George Conyne (Carroll Scholar) was born, raised, and attended the public schools of in Bucks County. He is still a member of Wrightstown Friends Meeting there. He took his undergraduate degree in History with English Literature and the History of Religion minors at Haverford in 1979 and his law degree at Tulane University in 1982. After a judicial clerkship, also in Bucks County, he went to England and took his Ph.D. at Cambridge in 1989. Since then, George taught American History, American Studies, and 20th c. British History in English universities, principally the University of Kent in Canterbury. During 2009-10 he held the post of Visiting Professor in History & Law at Mississippi College. After too much administration, he retired in 2018, and has been active in Canterbury Friends Meeting, serving as Assistant Clerk and Elder until coming to Pendle Hill. George has also served on the Committee that oversees the sister city ties that Canterbury has with Bloomington, Illinois and Vladimir, Russia. He comes to us from serving as the Friend in Washington as Friends Committee on Legislation during December. He has taken up the Carroll Fellowship to start research on a book studying Friends during the American Civil War and during the Reconstruction in the years following the conflict. He expects his focus will be on the conflict between those who adhered to pacifism and those who need to fight to end slavery. This was a subject that captured George’s interest when he was very young. His hobbies include the art of good conversation, umpiring cricket, understanding foreign and American politics, and travel.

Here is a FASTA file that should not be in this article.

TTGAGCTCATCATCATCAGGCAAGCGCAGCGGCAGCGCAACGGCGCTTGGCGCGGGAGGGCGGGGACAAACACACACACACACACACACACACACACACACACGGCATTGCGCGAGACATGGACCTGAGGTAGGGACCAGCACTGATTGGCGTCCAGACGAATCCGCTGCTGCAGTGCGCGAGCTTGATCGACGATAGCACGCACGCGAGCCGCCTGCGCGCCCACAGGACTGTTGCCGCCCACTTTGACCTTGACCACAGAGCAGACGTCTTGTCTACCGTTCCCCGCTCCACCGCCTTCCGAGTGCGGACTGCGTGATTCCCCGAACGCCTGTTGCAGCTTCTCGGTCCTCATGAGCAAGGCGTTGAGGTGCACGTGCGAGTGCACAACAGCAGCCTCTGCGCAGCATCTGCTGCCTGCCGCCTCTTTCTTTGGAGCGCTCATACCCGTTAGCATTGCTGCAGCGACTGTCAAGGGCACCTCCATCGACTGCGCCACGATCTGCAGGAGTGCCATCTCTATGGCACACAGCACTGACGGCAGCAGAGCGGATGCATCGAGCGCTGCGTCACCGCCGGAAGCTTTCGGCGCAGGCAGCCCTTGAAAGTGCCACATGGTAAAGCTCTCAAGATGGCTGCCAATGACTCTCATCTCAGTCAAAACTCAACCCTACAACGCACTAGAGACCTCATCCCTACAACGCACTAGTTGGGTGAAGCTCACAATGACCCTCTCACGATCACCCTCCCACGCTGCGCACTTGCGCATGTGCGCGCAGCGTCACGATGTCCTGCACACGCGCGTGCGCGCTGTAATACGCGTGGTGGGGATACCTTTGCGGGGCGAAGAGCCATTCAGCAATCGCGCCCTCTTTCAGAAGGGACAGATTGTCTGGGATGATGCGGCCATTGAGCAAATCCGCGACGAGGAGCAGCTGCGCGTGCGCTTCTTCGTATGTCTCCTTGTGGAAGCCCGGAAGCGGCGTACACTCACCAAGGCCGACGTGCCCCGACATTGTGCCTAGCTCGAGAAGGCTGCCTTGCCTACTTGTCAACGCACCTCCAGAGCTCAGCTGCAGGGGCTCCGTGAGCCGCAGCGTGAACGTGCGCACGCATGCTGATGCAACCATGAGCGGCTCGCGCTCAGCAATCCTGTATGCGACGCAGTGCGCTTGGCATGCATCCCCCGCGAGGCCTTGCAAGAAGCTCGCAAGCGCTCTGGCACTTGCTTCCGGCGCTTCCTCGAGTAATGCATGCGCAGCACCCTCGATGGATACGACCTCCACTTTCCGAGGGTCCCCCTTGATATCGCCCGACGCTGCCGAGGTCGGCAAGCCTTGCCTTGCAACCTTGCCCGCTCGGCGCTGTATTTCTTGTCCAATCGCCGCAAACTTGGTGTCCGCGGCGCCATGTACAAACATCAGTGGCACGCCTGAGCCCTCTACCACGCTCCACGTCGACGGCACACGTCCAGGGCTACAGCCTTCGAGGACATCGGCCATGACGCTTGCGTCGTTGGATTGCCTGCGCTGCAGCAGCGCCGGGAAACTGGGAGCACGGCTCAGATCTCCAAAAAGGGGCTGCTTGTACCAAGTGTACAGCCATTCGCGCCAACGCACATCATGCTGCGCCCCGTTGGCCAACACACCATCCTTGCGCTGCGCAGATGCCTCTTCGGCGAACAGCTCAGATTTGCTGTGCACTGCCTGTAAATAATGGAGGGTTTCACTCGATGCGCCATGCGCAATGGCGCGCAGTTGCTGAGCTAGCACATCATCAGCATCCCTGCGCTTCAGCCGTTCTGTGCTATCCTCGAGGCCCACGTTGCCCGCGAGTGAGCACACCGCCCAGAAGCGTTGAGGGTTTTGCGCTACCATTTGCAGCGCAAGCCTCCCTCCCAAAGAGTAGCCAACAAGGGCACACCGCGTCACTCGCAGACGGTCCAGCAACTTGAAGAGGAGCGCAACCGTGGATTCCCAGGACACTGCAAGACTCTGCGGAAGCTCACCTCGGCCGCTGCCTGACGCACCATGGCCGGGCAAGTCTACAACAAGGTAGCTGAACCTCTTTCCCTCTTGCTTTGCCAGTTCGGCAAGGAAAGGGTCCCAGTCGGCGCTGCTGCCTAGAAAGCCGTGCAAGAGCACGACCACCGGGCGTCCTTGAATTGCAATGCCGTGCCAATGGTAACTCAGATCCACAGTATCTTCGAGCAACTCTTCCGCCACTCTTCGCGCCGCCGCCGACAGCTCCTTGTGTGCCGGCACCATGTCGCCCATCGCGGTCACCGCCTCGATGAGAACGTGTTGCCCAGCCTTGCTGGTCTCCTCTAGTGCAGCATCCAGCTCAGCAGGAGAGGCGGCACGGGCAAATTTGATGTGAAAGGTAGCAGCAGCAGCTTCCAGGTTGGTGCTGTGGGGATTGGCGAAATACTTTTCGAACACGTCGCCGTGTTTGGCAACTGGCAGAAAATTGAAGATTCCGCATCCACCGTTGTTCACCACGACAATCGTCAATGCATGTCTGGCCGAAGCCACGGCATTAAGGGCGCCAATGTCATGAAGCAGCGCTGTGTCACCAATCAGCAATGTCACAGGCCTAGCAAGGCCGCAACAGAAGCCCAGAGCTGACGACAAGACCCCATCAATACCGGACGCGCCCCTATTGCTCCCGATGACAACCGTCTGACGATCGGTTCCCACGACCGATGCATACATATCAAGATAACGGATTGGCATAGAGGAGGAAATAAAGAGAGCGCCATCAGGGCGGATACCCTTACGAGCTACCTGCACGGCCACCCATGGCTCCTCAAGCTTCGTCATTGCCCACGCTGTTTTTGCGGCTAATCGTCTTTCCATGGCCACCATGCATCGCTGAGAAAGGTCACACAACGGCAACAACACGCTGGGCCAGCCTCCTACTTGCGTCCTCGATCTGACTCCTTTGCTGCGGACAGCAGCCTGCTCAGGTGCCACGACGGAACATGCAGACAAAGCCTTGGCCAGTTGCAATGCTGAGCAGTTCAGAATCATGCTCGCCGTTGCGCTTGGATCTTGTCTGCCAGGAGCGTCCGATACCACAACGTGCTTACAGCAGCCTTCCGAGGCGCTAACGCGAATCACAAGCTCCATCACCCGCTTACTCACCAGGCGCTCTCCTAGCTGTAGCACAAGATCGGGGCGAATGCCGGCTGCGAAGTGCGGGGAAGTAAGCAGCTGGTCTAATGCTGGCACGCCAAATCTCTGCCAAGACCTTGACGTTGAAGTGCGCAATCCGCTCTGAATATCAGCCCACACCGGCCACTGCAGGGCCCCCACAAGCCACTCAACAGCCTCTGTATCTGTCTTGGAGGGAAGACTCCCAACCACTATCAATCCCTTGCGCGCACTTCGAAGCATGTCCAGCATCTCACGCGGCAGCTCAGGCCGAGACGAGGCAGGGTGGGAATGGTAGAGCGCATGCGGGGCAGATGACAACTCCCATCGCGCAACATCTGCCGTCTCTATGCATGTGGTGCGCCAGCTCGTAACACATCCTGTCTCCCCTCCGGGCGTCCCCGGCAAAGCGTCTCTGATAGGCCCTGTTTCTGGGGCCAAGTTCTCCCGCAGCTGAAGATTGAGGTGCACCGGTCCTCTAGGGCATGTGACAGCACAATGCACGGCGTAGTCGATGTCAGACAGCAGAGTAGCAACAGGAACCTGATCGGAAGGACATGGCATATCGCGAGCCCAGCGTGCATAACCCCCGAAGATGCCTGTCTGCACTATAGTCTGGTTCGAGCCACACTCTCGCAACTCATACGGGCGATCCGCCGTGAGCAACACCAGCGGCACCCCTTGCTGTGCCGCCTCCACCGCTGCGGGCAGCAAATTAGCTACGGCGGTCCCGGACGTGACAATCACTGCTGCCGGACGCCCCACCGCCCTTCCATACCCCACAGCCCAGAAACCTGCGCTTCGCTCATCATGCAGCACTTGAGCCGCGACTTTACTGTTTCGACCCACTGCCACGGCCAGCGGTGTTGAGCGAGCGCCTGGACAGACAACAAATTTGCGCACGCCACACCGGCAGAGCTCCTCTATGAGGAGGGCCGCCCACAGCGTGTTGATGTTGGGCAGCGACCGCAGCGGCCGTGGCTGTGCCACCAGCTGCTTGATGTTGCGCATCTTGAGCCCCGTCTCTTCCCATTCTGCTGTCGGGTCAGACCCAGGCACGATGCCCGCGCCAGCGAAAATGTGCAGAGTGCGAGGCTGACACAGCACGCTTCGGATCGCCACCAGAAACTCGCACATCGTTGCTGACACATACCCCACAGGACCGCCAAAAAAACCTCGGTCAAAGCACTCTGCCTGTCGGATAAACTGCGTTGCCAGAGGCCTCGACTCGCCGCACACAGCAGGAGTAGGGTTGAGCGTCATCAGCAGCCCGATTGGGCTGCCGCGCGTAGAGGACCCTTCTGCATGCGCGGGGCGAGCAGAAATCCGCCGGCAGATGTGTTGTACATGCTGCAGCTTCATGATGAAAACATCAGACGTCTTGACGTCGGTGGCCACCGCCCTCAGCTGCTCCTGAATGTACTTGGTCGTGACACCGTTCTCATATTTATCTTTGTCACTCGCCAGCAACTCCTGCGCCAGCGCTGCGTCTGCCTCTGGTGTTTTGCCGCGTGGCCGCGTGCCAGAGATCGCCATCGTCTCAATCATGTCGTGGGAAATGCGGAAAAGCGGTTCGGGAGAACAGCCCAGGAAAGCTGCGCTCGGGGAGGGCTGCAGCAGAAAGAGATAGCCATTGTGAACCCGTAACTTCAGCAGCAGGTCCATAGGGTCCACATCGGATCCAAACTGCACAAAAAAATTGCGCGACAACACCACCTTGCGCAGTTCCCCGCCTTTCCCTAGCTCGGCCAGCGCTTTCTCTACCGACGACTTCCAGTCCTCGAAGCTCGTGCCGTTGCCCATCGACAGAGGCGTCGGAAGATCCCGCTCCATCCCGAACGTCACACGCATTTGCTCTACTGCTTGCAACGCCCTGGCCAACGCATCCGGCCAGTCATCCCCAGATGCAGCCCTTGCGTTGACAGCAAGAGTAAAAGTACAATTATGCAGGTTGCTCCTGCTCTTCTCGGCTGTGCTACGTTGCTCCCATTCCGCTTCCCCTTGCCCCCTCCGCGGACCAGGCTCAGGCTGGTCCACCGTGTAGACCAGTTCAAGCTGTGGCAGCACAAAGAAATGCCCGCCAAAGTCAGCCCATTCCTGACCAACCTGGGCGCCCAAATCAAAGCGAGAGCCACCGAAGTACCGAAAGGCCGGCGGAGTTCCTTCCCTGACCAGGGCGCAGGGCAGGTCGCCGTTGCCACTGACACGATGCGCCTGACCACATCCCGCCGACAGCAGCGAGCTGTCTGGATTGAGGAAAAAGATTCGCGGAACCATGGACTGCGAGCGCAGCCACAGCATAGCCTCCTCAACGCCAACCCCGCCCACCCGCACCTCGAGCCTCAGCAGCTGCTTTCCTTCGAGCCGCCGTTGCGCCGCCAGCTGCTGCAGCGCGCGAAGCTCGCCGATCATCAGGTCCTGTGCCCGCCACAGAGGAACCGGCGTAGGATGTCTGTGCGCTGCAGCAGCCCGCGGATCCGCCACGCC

Short description of George’s project: